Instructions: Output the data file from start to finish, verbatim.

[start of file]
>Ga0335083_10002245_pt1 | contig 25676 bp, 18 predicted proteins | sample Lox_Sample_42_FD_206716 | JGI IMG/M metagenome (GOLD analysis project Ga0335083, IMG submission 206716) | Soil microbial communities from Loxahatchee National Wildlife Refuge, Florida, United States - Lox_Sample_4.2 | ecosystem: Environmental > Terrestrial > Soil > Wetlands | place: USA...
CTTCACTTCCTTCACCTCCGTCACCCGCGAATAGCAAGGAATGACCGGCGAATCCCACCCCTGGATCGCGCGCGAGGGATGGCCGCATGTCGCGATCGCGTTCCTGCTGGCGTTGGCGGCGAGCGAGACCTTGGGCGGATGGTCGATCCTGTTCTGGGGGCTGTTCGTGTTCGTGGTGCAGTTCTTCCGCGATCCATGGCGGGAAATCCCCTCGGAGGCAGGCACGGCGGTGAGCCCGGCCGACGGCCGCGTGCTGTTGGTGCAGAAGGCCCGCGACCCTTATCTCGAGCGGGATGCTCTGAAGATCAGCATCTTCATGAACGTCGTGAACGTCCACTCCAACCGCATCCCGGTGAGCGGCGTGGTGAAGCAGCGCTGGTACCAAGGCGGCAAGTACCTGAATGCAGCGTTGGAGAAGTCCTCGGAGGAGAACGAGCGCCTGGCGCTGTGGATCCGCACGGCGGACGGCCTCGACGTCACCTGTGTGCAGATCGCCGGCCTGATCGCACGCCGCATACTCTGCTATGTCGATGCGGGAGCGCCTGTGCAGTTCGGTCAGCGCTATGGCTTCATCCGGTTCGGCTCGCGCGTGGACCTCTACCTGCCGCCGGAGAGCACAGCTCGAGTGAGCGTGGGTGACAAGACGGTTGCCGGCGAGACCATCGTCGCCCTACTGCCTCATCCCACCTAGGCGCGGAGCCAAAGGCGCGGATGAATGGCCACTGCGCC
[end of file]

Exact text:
>Ga0335083_10002245_pt1 | contig 25676 bp, 18 predicted proteins | sample Lox_Sample_42_FD_206716 | JGI IMG/M metagenome (GOLD analysis project Ga0335083, IMG submission 206716) | Soil microbial communities from Loxahatchee National Wildlife Refuge, Florida, United States - Lox_Sample_4.2 | ecosystem: Environmental > Terrestrial > Soil > Wetlands | place: USA...
CTTCACTTCCTTCACCTCCGTCACCCGCGAATAGCAAGGAATGACCGGCGAATCCCACCCCTGGATCGCGCGCGAGGGATGGCCGCATGTCGCGATCGCGTTCCTGCTGGCGTTGGCGGCGAGCGAGACCTTGGGCGGATGGTCGATCCTGTTCTGGGGGCTGTTCGTGTTCGTGGTGCAGTTCTTCCGCGATCCATGGCGGGAAATCCCCTCGGAGGCAGGCACGGCGGTGAGCCCGGCCGACGGCCGCGTGCTGTTGGTGCAGAAGGCCCGCGACCCTTATCTCGAGCGGGATGCTCTGAAGATCAGCATCTTCATGAACGTCGTGAACGTCCACTCCAACCGCATCCCGGTGAGCGGCGTGGTGAAGCAGCGCTGGTACCAAGGCGGCAAGTACCTGAATGCAGCGTTGGAGAAGTCCTCGGAGGAGAACGAGCGCCTGGCGCTGTGGATCCGCACGGCGGACGGCCTCGACGTCACCTGTGTGCAGATCGCCGGCCTGATCGCACGCCGCATACTCTGCTATGTCGATGCGGGAGCGCCTGTGCAGTTCGGTCAGCGCTATGGCTTCATCCGGTTCGGCTCGCGCGTGGACCTCTACCTGCCGCCGGAGAGCACAGCTCGAGTGAGCGTGGGTGACAAGACGGTTGCCGGCGAGACCATCGTCGCCCTACTGCCTCATCCCACCTAGGCGCGGAGCCAAAGGCGCGGATGAATGGCCACTGCGCC